Moral hazard

Moral Hazard - in German "moral danger" - describes in economics a risky, hidden strategy of people who, after signing a contract, take advantage of information advantages through information asymmetry. You can assume that if it fails, others will bear some or all of the consequences.

Example: Insurance protects an insured person from financial damage, who therefore takes greater risks than if he had to bear a possible loss himself.

Moral hazard denotes the "danger of moral venture", that is, the danger that one contracting party, as soon as it is unobserved, could behave out of selfishness to the detriment of the other contracting party without the other contracting party ever discovering and tracking it down could.

The term comes from property insurance and describes the behavior to be assumed: no sooner has a person insured an item than they are more careless with it out of convenience and thus increase the likelihood of damage.

Heute hat der Begriff generell in die Vertragstheorie Eingang gefunden, insbesondere in die Theorie der Delegation und Agency theory. Moral Hazard greift in Situationen, in denen sich auch im Nachhinein sich nicht alle Details und Umstände vollständig erfassen lassen. Asymmetrische Information wäre an sich kein Problem, wenn nicht ein möglicher Interessenskonflikt hinzukäme. So sind Verträge zwischen zwei Parteien, die eigentlich kooperieren wollen, erschwert. Die Nachteile werden, monetär gemessen, als Agency costs designated.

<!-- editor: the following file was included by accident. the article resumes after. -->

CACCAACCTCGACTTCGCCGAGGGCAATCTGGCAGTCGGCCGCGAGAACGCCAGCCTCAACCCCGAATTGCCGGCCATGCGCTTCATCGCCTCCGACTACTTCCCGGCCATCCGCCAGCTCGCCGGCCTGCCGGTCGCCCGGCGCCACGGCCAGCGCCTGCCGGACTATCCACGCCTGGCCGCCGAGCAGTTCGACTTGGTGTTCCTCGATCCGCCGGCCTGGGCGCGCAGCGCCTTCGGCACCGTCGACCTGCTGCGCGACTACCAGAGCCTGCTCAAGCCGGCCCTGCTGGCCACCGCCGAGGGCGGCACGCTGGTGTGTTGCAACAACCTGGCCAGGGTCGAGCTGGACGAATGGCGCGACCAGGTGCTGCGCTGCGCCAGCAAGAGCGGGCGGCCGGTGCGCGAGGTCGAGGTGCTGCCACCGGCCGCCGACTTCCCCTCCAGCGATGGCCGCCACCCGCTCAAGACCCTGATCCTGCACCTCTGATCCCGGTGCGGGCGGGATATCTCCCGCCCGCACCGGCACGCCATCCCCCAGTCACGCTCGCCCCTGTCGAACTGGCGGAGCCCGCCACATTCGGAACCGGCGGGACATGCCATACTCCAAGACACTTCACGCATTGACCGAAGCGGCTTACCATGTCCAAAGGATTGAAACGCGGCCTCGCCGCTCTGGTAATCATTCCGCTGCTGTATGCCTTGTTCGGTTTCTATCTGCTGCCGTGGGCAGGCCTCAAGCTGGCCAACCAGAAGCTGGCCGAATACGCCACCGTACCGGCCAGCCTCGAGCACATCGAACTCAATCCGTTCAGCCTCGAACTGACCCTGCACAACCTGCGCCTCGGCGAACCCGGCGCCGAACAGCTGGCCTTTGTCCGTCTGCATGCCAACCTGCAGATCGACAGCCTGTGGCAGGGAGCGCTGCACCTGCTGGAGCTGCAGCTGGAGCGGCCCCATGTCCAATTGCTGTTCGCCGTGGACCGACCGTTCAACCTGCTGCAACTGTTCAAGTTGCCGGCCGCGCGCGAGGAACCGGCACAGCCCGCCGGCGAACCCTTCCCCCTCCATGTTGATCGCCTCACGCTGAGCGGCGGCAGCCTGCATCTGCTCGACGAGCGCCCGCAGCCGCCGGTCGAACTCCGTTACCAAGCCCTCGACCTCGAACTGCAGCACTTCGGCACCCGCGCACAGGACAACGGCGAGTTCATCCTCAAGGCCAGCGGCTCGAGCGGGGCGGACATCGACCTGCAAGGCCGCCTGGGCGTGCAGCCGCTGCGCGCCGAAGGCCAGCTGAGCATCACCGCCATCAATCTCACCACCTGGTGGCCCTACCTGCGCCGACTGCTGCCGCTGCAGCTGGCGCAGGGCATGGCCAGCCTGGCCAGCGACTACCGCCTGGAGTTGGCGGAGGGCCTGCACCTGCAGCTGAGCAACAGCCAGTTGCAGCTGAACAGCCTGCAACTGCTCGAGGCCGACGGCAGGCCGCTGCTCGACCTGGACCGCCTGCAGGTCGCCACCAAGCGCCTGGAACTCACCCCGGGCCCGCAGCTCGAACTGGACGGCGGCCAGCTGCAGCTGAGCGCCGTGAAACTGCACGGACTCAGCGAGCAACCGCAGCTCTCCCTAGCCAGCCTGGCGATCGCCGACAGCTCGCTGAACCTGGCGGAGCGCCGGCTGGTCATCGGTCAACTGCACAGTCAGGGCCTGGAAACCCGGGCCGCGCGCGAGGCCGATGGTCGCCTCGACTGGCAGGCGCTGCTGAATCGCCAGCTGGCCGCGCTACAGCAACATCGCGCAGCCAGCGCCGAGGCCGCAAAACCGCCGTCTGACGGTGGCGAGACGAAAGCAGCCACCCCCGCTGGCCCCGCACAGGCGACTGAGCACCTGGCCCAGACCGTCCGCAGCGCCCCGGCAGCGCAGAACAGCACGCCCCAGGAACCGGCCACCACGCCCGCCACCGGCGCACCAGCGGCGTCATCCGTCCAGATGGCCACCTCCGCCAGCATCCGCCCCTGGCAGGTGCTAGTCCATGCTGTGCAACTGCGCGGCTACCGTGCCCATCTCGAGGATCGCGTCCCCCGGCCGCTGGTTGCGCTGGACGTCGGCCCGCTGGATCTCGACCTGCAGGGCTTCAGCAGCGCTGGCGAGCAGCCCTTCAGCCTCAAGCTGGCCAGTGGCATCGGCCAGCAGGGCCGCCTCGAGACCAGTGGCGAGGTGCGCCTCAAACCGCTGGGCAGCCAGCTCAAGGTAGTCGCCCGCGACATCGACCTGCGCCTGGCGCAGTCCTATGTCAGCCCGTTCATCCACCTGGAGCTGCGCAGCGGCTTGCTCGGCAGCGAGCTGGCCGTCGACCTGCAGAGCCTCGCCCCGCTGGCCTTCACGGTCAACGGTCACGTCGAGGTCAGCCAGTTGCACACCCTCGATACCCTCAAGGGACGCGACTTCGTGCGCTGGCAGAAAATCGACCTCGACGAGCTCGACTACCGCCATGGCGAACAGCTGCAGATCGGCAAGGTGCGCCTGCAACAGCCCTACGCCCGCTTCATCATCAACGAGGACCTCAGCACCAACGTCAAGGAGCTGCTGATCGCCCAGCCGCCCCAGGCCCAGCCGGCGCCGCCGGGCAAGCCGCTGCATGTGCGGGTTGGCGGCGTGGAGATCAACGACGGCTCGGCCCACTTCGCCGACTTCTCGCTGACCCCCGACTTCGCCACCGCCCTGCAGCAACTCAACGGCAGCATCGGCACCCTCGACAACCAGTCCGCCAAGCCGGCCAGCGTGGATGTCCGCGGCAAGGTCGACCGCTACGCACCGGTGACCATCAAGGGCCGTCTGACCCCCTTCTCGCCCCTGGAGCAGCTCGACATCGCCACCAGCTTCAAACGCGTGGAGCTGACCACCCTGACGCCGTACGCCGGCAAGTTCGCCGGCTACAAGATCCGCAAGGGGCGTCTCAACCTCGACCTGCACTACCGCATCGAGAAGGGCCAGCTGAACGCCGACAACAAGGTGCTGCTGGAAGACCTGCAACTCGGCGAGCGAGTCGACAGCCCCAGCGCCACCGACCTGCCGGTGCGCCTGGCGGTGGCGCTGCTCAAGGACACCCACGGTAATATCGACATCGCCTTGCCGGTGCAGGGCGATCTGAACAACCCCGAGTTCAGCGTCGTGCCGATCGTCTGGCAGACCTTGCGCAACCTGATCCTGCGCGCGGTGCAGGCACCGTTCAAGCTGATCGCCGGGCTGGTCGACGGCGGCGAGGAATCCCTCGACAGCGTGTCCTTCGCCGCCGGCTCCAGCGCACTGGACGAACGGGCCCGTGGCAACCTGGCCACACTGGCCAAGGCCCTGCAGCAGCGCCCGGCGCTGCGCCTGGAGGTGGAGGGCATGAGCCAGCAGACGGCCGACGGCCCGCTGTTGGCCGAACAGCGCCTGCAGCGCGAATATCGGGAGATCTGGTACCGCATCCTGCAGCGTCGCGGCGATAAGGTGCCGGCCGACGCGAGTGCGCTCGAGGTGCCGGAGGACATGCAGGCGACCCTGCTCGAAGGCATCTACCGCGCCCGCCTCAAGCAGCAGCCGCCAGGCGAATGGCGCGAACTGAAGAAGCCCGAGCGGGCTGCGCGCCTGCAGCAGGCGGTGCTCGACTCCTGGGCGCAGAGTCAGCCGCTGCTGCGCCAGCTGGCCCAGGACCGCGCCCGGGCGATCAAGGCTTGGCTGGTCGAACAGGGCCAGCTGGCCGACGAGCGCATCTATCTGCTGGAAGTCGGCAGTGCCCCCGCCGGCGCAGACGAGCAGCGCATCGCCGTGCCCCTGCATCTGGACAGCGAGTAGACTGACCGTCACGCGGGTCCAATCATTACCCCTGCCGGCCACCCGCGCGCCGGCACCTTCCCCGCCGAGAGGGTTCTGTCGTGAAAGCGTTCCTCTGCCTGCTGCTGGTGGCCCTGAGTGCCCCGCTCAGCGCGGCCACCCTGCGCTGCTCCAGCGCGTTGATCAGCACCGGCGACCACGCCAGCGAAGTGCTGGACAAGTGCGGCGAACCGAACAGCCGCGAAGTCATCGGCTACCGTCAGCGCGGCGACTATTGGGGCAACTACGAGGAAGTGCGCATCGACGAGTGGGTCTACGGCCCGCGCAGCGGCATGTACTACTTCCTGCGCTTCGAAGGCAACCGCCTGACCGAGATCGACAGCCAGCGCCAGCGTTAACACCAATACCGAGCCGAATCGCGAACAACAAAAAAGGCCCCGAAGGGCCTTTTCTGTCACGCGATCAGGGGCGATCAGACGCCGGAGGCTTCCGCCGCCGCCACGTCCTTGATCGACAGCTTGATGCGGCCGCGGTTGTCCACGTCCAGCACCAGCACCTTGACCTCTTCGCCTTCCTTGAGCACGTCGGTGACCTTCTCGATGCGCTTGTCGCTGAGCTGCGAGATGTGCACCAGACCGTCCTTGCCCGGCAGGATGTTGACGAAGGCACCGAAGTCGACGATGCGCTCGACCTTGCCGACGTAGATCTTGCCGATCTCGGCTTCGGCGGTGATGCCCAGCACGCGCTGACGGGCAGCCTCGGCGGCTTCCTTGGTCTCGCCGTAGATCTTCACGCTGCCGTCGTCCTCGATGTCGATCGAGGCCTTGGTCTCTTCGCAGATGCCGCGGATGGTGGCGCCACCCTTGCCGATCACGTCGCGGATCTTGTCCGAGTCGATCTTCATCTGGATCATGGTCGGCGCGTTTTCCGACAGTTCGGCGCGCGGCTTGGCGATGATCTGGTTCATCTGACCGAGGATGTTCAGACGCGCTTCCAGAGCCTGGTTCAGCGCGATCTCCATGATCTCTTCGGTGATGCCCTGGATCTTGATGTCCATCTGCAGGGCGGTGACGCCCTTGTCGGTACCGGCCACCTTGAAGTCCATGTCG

Various approaches are suitable for alleviating the danger of moral risk: First, contracts are only concluded with people whose moral attitude is lofty and who put self-interest aside, even if selfish behavior could never be discovered. Second, tightened controls are recommended, or rules known as the fine print of contracts.

But this solution method is also expensive, not only because the tests are time-consuming, but also because the conclusion of a contract with many ancillary provisions (small print) is more complex than a simple contract.

The third approach aims to induce those contracting parties whose behavior cannot be fully observed by means of certain self-interest incentives to behave in a non-detrimental manner.

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